All living things contain a measure of madness that moves them in strange, sometimes inexplicable ways. This madness can be saving; it is part and parcel of the ability to adapt. Without it, no species would survive."

— Life of Pi, Yann Martell


That 'madness' is not only a state of being I'm more comfortable with than any other, but it's pretty much the basis of what drives post-traumatic stress.  The literal animal brain is in charge far more than it should be.  Anyway, the point is, where I had no rationality or emotional empathy for myself, and definitely no will to live and no hope, I still had that animal with thousands of years of evolutionary priming, wanting to survive--not to hear a charming baby's laugh or see blooms on trees or whatever bullshit it is your big smart human brain later recalls--it just wanted to survive, nothing more.

And usually that "just surviving" is a crippling thorn in my side, but at that point, it did save my life.  I told people that I cared about what I had planned to do.  Both times.  Naturally they protested and intervened.  My reaction to this was strange; amid all the guilt and disappointment I felt for being such a burden and such a worry, I was angry.  I don't really know why, it's probably another 'inexplicable madness', but I think that I just didn't want to worry them more.

I had already figured out in my head that people would miss me, most of them briefly, and then move on.  In my mind, I had strong, amazing friends in my life and they would all be okay.  What startled me was the adamance with which they argued; no, they would not be okay.  I may be a screeching tiger sometimes, but I still have exceptional emotional intelligence and I take pride in spotting sincerity in others.  They were really not okay with what I had planned to do.  Not at all.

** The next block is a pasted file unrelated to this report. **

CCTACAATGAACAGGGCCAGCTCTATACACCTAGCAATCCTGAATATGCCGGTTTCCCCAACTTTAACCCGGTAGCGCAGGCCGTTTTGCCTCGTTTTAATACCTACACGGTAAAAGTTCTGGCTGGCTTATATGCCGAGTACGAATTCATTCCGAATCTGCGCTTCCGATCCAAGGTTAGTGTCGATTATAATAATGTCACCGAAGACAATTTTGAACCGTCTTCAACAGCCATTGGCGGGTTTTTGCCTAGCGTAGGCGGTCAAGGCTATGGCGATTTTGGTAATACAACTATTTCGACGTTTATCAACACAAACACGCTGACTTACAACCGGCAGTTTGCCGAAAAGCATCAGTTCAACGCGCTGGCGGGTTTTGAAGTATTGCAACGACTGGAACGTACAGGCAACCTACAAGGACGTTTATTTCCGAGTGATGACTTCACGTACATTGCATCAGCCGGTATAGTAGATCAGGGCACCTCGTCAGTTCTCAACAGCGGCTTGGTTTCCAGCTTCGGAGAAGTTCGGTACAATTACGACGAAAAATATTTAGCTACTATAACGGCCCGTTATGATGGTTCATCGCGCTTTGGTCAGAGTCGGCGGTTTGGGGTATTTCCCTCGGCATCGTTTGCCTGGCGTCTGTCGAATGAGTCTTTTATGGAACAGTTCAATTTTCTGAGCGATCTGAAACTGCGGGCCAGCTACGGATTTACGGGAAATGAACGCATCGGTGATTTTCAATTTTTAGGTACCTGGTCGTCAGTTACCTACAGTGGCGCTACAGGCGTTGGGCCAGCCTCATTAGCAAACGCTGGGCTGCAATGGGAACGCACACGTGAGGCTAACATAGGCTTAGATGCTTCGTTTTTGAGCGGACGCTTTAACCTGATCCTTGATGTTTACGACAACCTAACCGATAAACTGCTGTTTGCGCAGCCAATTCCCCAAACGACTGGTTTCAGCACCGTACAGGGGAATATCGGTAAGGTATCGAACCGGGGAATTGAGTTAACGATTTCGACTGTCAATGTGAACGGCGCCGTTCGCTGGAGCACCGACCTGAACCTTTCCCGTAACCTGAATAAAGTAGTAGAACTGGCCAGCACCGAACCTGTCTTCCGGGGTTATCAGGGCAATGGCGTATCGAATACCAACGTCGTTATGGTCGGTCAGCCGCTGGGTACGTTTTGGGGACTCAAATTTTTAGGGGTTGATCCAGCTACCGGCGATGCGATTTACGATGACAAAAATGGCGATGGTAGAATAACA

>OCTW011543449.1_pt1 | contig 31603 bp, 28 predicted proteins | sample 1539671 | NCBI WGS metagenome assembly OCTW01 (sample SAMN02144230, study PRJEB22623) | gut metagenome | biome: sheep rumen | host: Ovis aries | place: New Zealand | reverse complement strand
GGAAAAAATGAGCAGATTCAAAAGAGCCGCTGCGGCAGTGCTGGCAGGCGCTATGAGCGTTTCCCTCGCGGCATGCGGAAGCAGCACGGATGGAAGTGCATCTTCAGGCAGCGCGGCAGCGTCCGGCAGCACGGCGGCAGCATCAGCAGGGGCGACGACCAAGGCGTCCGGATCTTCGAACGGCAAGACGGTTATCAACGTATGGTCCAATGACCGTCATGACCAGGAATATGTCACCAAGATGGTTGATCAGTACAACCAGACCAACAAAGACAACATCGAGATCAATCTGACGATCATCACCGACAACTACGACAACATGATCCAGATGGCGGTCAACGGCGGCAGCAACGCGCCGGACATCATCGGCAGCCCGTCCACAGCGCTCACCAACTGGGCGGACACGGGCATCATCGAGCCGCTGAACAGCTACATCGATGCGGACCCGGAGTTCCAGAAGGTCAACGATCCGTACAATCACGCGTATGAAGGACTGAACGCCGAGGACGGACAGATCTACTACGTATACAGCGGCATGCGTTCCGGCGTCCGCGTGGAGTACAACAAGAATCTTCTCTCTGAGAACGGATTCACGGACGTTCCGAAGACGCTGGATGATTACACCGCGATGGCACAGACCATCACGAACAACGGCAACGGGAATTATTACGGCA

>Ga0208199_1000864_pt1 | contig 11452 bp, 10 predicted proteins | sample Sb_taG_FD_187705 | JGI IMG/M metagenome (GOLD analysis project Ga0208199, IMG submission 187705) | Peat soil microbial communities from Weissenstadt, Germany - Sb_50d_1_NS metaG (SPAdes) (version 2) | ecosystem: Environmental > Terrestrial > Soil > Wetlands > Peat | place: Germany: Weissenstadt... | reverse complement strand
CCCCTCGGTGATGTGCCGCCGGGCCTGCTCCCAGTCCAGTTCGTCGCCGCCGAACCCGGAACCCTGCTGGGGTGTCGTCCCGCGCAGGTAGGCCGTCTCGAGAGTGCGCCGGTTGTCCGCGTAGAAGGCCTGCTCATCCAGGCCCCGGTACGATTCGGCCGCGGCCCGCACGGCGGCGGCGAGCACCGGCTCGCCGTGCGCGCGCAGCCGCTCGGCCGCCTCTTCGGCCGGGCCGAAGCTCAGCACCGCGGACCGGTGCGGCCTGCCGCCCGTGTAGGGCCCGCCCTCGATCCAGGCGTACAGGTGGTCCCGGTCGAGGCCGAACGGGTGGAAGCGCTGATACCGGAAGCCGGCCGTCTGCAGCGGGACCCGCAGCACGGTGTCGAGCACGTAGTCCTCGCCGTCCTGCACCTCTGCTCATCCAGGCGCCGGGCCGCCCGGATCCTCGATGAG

This prompted me to take a step back and hit pause on the 'world is better off without you' mixtape I'd been putting together.  I wrote this post about it, but to summarize the reaction it had, my loved ones have convinced me that they at the very least need me, and I do feel an obligation to them.  I would never want to hurt any of them, and they made it clear that my death would be extremely hurtful.  So, here I am, thanks to them, and that instinct I had, to speak up.


I have no idea what that means.  I talked to my therapist (after brushing her off for two weeks to run around and desperately try to off myself) and she believes (and I know) that the overpowering urge to die, all the dissociation, nightmares, heightened awareness, panic attacks, are not just the effects of bringing trauma to the surface, but that I actually have repressed memories.  Again, it's always something I've kind of known about myself, but I was running from that monster so long I never actually thought I would have to deal with them.  And I guess my scumbag brain would rather I jump off a building than deal with them.

I recently saw this note from a therapist to a suicidal person, and this part really, really spoke to me: 

Do not trust your suicidal thoughts.  
They are not rational.